1. Sublime limit and infinite

The sublime, for Kant, describes the intimate relation between the recognition of limits and their capacity for overcoming. Importantly, overcoming is not a consequence of destroying limits, but of playing upon and exacerbating them. The gap, for instance, between the noumenal and the phenomenal is never literally overcome, but their relation is staged in such a way that an infinite prospect is opened up within thought – within thought’s own capacity to reflect upon itself, within its own capacity to link collapse to overcoming. The vastness of huge ocean storm – its terrible chaos – becomes pleasurable inasmuch as it presses us to think beyond number and coherent form. It serves as a metaphor for our own noumenal capacity, which is the very energy of thought. Thought is not simply recognition. It is not simply a robotic work of categorisation – of applying models that are already known. It involves an endless play of the limit that has its general basis in aesthetic cognition.

  1. Nature and genius

At one level Kant associates nature with a field of blind determination – with material things blindly interacting with one another. This is distinguished from the realm of human identity and freedom. Yet at another level, he represents nature as the very model for the protean dynamic of human thought and being.

Nature as whole is, of course, a concept. It is something thought, but it also refers to something that structurally exceeds thought. Philosophy has a deictic category. It points. It necessarily employs concepts to point, but this is not to say that everything it points towards is reducible to these constructs. We do not encompass nature with our concept of nature. Our understanding always fall short, is always limited, and always plays on the limit.

In its dynamic, excessive, irreducible character, nature provides the model for aesthetic genius. It figures as the active principle in matter – that which animates it. This is linked to its noumenal aspect, but clearly not in the sense of self-reflexive species of thought, so much as a constant challenging of thought (and as field that is ultimately painfully and ecstatically oblivious to thought). I suppose, arguably, the notion of nature could be regarded as a projection of thought – an invention of thought’s external basis. While it may have this character, and it certainly does within romanticism, this is not to say that it may not also represent something else, something that is irreducible to these endless self-reflexive circles.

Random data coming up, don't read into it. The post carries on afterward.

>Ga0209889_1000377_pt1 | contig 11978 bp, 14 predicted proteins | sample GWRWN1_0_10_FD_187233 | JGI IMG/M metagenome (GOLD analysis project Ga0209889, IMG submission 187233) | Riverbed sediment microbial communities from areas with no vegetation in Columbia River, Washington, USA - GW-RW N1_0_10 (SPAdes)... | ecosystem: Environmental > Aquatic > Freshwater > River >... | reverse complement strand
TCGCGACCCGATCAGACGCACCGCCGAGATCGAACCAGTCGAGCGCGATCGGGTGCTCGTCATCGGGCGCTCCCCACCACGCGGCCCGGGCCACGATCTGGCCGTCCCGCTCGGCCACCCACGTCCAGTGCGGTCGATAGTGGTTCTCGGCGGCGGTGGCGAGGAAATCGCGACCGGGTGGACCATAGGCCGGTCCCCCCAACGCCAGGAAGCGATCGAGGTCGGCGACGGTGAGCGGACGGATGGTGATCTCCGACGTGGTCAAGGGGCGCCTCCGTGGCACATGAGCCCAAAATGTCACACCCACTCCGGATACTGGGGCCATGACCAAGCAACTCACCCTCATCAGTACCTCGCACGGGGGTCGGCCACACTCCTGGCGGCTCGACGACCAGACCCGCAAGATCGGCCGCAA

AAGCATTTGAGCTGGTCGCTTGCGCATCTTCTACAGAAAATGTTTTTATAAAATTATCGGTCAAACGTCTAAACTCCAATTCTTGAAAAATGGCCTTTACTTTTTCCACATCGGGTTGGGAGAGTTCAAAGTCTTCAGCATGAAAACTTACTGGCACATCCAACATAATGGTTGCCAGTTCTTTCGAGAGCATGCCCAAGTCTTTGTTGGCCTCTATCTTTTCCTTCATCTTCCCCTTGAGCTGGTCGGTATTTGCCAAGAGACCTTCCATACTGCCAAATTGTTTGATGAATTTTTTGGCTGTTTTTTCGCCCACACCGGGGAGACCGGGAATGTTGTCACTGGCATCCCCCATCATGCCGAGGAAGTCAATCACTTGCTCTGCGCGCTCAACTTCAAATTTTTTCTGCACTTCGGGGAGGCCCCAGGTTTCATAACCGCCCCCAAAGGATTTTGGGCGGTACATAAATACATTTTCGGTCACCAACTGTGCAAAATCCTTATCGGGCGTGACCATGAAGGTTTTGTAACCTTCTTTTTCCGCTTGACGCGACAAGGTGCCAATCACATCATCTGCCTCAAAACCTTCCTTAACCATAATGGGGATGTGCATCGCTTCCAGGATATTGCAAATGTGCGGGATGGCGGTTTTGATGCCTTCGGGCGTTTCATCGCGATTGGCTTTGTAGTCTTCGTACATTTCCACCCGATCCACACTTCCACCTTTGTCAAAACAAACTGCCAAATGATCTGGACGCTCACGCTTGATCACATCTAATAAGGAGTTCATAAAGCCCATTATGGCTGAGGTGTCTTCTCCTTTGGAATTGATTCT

In any case, nature very explicitly provides the model for Kant’s conception of artistic genius. The genius of art is based upon harbouring the tension of the noumenal – finding phenomenal metaphors for this relation, yet less as coherent, final images than motions of opening and indetermination. Here the notion of genius describes clear links between the negative potential and excess of the noumenal and the dynamic irresolution of aesthetic contemplation and the protean purposiveness of nature.

If these alignments never quite achieve adequate focus within Kant – if they are to some extent repressed – this is because Kant’s overriding concern is to provide a unified account. His critical project involves a double motion of questioning previous models and recommending a meta-level model that enables things to roughly remain in place. Within this context, the aesthetic appears chiefly as a figure of reconciliation. In an Aristotelian manner, it is the moment of catharsis that ties together the dimensions of being that the wider philosophical system (as a form of tragedy) has so painstakingly torn apart and delineated. Yet this is to only recognise one aspect of the aesthetic, when the implications of the aesthetic are always profoundly double. It both rescues the system and exposes its inherent gaps. It both manifests limits and plays at them. Its structure is cyclical. It draws on a carnival logic in which social transformation occurs within the context of a staged revolution, and the theatricality of any action is constantly undermined by its seriousness. There is no sense of ever taking deliberate steps forward. They are all repeated steps, but each time utterly different.